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The Mural Artists Who Painted My Childhood

What if you realized that you’ve been living in a museum throughout most of your life? That’s the way I felt during my fall semester at community college back in 2019 when I realized that Mural Artist Jane Golden is partially responsible for the mural paintings, I grew up looking at as a child. It wasn’t just Jane Golden; other artists played a role in the art I grew up with and the stories behind the paintings are just as memorable as the paintings themselves.

The first mural painting was created by pop artist Keith Haring, and the art piece is titled We the Youth. It was created in 1987, in South Philadelphia on 22nd and Ellsworth Street according to Mural Arts Philadelphia. It’s also the only mural of Keith Haring, that’s still intact and in its original location. The story behind this painting is based on childhood innocence and energetic spirit. “Located at 22nd & Ellsworth Streets, We the Youth was created in collaboration with CityKids of New York and Brandywine Workshop in Philadelphia.” Stated by the Mural Arts organization. “With its limned, primary-colored beauty, lyrical characters, and childlike innocence, the mural is quintessential Keith Haring. In the work and on the wall, Haring’s artistic vision – his energy, life, and spirit – serves as his testimony.”

Having lived in South Philadelphia for twelve years, this was one of the most common murals I saw every time I was traveling with my family. It was a fascinating mural to look at because of the colorful visuals of figures dancing together. Knowing now the history behind the painting, I have a newfound understanding of what this painting means to me, which is a symbol of my inner childhood innocence of wanting to be vibrant and full of life.

The second mural painting was created by mural artist Joshua Sarantitis, and the art piece is titled Secret Book. It was created in 1999, and is located at 310-318 N 19th St, Philadelphia, PA 19103 as stated in the Secret Art Cities. The story behind this painting is a poetic one, due to its purpose of being about reading and using your imagination. “…this mural shows a girl "expanding imagination through reading" while reading the words "and now I will unclasp a secret book" from the historic play - King Henry IV by Shakespeare.” Stated by the Secret Art Cities organization. “The message here the artist and the Philadelphia public library wanted to show is how rewarding and what a creative outlet reading can be.”

I remember driving past this mural painting regularly, whenever I was traveling home with my family. I always thought it was a beautiful mural, with its interesting imagery in the background of the little girl and I often wondered why the painting was created in the way that it is. Knowing now that this mural painting is based on reading and having an imagination, it makes more sense because as the girl is reading a book the imagery in the background symbolizes the thoughts of her imagination in her head.

I relate to this painting because as a child, I enjoyed reading and would often have many imaginations in my head as I read various stories. Having an interest in reading nourished my imagination and made me the writer that I am today. So, I have a greater appreciation for this painting given its connection to me.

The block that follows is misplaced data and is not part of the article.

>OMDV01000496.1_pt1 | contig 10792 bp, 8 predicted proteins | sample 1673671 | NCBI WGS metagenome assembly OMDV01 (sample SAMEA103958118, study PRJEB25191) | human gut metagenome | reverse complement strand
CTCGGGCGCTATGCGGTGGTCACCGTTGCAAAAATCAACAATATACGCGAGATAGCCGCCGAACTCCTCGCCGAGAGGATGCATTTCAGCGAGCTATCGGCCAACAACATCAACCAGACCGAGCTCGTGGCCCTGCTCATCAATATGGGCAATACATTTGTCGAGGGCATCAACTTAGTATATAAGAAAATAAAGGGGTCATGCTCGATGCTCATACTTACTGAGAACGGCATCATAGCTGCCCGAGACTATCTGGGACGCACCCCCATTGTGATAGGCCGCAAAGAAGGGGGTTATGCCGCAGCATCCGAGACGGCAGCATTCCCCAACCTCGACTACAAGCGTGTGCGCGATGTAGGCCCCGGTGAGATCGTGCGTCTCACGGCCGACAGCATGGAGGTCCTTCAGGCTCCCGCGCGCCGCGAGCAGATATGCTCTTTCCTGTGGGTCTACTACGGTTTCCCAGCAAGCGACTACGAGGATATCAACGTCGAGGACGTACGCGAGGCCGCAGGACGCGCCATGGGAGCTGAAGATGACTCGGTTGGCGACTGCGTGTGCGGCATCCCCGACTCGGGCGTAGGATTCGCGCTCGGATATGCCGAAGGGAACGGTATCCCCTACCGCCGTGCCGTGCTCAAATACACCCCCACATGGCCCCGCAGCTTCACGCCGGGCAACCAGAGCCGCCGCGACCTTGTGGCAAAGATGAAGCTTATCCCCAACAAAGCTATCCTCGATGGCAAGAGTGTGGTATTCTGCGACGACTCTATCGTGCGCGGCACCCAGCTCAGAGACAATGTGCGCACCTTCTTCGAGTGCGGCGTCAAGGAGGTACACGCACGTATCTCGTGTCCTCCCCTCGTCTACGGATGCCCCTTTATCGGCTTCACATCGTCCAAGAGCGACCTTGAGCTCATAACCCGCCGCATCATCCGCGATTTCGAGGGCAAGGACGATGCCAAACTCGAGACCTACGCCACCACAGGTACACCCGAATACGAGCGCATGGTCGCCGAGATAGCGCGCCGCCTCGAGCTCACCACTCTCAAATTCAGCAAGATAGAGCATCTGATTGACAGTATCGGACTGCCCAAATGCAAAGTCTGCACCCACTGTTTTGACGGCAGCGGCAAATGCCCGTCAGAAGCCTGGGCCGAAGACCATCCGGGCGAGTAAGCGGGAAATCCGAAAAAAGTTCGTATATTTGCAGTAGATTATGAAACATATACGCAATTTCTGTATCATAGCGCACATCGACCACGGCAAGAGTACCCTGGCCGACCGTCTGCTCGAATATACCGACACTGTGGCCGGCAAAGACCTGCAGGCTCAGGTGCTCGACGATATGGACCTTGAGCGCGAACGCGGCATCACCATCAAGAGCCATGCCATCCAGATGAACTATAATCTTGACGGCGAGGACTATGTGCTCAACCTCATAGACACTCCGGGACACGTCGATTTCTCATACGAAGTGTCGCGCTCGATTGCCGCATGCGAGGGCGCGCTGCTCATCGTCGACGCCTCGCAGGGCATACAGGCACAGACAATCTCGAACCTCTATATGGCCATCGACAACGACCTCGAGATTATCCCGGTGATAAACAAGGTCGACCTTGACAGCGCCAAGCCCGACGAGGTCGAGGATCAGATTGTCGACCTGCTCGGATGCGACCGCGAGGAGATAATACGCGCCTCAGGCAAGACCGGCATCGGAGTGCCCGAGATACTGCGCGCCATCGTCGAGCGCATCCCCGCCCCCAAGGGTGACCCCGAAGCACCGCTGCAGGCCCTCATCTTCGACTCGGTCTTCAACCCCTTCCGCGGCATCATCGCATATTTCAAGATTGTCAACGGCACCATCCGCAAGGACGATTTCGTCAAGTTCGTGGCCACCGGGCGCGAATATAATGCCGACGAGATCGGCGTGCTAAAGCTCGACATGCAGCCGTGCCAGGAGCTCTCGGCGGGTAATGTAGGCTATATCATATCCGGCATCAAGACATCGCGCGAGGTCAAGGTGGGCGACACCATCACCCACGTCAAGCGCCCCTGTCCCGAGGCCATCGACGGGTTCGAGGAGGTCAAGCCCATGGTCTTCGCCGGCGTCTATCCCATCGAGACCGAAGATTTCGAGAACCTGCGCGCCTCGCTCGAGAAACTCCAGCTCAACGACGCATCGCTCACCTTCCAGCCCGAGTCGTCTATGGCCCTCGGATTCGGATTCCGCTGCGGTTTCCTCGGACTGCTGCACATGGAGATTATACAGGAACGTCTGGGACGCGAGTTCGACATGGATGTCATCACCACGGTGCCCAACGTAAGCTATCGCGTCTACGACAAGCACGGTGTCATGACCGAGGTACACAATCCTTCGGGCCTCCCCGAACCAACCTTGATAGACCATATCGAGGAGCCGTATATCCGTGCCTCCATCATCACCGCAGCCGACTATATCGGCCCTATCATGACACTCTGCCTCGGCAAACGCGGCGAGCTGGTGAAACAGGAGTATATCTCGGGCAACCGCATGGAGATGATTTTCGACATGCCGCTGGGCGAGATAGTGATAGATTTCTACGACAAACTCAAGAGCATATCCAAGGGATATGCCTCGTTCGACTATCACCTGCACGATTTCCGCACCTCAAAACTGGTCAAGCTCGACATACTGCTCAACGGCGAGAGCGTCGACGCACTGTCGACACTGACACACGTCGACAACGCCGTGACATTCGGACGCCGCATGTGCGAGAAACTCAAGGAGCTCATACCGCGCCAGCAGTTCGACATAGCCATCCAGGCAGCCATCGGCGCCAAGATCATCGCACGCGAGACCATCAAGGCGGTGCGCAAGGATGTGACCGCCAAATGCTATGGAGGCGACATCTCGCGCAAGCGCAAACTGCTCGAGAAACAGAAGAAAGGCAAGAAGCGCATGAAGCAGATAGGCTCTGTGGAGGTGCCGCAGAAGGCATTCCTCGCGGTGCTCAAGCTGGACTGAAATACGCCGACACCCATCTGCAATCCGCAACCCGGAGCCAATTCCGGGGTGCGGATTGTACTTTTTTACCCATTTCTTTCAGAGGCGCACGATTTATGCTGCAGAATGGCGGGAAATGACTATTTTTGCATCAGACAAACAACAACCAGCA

The third mural painting was created by mural artist Meg Saligman, and the art piece is titled Common Threads. It was created in 1998, and it’s located at 525 N Broad St, Philadelphia, PA 19123. It’s known to be one of Philadelphia’s most famous mural paintings that sets the bar for the contemporary mural movement, as stated on the Meg Saligman website. The story behind this painting is a fascinating unique story, considering that this painting represents the Philadelphia community as well as figurines of different generations. “Common Threads links the lives of Philadelphians across boundaries of race, gender, and class.” Stated by the Meg Saligman studio. “In this work, local students mirror the poses of antique figurines, representing an intersection of lives through art – shared humanity.”

Traveling back and forth between North and South Philadelphia, I saw this mural painting many times whenever I came across the spring garden with my family as a child. Then when I became an adult and started attending Community College of Philadelphia on Main Campus, I started seeing mural painting even more regularly than before. I enjoyed the painting. I was fascinated by the various amounts of people included, and I was curious to know the story behind the painting as I always was with many mural paintings.

Now that I know the story, I realize how beautiful and powerful this mural truly is. Knowing that it has the combination of both past and present figures, feels so unifying as it symbolizes how we’re all the same even though we represent different generations, and we can both benefit from each other by getting to know each other. To sum up, I’ve lived in the city of Philadelphia all my life and the mural paintings I’ve mentioned here are no stranger to me, but their backstories always were because I never knew of them.

Now that I do know their stories, I have a greater appreciation for these mural paintings, I have a greater appreciation for my childhood that included these mural paintings, and I have a greater appreciation for the artists who created these mural paintings. These mural paintings are more than just art pieces that are part of me, and they’re more than just art pieces that are part of my community, Philadelphians are part of these mural paintings because they each represent some portion of black culture as well as what it means to be part of a community. I give my appreciation, support, and gratitude to the art community.

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